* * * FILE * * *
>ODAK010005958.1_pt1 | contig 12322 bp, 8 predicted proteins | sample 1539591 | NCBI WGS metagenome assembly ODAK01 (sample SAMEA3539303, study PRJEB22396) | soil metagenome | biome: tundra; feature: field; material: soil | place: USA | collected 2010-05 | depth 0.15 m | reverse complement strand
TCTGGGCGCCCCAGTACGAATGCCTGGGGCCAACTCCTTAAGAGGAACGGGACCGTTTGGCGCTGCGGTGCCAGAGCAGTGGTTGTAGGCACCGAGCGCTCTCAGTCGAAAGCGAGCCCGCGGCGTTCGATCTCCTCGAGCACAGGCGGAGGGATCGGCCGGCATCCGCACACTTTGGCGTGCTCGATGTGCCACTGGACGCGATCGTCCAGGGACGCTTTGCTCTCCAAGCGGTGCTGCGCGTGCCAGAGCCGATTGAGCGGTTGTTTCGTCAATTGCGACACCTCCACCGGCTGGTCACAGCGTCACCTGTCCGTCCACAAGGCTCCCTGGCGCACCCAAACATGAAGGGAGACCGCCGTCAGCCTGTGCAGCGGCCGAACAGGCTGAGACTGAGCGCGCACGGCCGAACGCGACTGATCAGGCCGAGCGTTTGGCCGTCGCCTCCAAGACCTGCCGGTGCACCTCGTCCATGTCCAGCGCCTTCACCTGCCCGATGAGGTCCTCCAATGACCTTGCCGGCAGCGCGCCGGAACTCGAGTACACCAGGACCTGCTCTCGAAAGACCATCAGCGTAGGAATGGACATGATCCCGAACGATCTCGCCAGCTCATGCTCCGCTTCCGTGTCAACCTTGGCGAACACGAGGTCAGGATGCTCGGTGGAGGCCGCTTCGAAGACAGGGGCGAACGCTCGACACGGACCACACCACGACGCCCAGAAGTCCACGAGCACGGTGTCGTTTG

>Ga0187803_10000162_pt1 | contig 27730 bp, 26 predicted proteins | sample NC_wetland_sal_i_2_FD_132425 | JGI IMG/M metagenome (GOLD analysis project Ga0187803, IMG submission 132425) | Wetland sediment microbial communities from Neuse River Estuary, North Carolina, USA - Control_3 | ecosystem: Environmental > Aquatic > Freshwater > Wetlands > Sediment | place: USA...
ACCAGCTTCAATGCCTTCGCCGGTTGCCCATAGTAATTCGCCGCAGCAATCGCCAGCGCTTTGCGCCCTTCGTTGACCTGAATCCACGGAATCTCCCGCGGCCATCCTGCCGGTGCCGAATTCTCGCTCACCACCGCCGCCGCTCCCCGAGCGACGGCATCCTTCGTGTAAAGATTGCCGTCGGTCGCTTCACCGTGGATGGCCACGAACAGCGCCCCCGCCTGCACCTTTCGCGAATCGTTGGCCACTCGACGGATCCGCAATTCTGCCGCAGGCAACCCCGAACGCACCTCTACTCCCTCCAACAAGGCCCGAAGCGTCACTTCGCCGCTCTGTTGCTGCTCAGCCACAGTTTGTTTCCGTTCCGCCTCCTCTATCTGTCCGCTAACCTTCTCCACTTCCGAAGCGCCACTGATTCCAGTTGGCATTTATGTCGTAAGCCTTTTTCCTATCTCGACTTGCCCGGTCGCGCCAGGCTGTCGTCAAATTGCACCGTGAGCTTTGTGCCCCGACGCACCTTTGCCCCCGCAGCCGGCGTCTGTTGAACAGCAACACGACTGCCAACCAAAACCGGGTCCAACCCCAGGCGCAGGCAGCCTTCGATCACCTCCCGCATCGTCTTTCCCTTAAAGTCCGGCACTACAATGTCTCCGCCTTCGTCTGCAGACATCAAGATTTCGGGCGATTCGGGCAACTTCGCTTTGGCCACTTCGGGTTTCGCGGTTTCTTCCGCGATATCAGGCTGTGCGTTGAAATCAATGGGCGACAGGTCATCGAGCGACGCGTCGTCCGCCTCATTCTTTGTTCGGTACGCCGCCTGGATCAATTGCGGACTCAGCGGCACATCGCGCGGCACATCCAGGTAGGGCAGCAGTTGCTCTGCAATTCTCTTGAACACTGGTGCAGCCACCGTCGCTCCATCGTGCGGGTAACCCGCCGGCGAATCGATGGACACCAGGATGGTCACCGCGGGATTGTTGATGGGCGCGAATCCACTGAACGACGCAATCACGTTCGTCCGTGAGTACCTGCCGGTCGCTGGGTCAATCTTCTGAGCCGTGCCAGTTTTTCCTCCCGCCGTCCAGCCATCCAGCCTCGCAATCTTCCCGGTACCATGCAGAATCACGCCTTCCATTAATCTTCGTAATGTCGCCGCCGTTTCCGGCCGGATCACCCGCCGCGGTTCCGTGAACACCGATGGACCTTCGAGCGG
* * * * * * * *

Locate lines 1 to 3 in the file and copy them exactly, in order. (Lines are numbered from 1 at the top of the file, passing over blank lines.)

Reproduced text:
>ODAK010005958.1_pt1 | contig 12322 bp, 8 predicted proteins | sample 1539591 | NCBI WGS metagenome assembly ODAK01 (sample SAMEA3539303, study PRJEB22396) | soil metagenome | biome: tundra; feature: field; material: soil | place: USA | collected 2010-05 | depth 0.15 m | reverse complement strand
TCTGGGCGCCCCAGTACGAATGCCTGGGGCCAACTCCTTAAGAGGAACGGGACCGTTTGGCGCTGCGGTGCCAGAGCAGTGGTTGTAGGCACCGAGCGCTCTCAGTCGAAAGCGAGCCCGCGGCGTTCGATCTCCTCGAGCACAGGCGGAGGGATCGGCCGGCATCCGCACACTTTGGCGTGCTCGATGTGCCACTGGACGCGATCGTCCAGGGACGCTTTGCTCTCCAAGCGGTGCTGCGCGTGCCAGAGCCGATTGAGCGGTTGTTTCGTCAATTGCGACACCTCCACCGGCTGGTCACAGCGTCACCTGTCCGTCCACAAGGCTCCCTGGCGCACCCAAACATGAAGGGAGACCGCCGTCAGCCTGTGCAGCGGCCGAACAGGCTGAGACTGAGCGCGCACGGCCGAACGCGACTGATCAGGCCGAGCGTTTGGCCGTCGCCTCCAAGACCTGCCGGTGCACCTCGTCCATGTCCAGCGCCTTCACCTGCCCGATGAGGTCCTCCAATGACCTTGCCGGCAGCGCGCCGGAACTCGAGTACACCAGGACCTGCTCTCGAAAGACCATCAGCGTAGGAATGGACATGATCCCGAACGATCTCGCCAGCTCATGCTCCGCTTCCGTGTCAACCTTGGCGAACACGAGGTCAGGATGCTCGGTGGAGGCCGCTTCGAAGACAGGGGCGAACGCTCGACACGGACCACACCACGACGCCCAGAAGTCCACGAGCACGGTGTCGTTTG

>Ga0187803_10000162_pt1 | contig 27730 bp, 26 predicted proteins | sample NC_wetland_sal_i_2_FD_132425 | JGI IMG/M metagenome (GOLD analysis project Ga0187803, IMG submission 132425) | Wetland sediment microbial communities from Neuse River Estuary, North Carolina, USA - Control_3 | ecosystem: Environmental > Aquatic > Freshwater > Wetlands > Sediment | place: USA...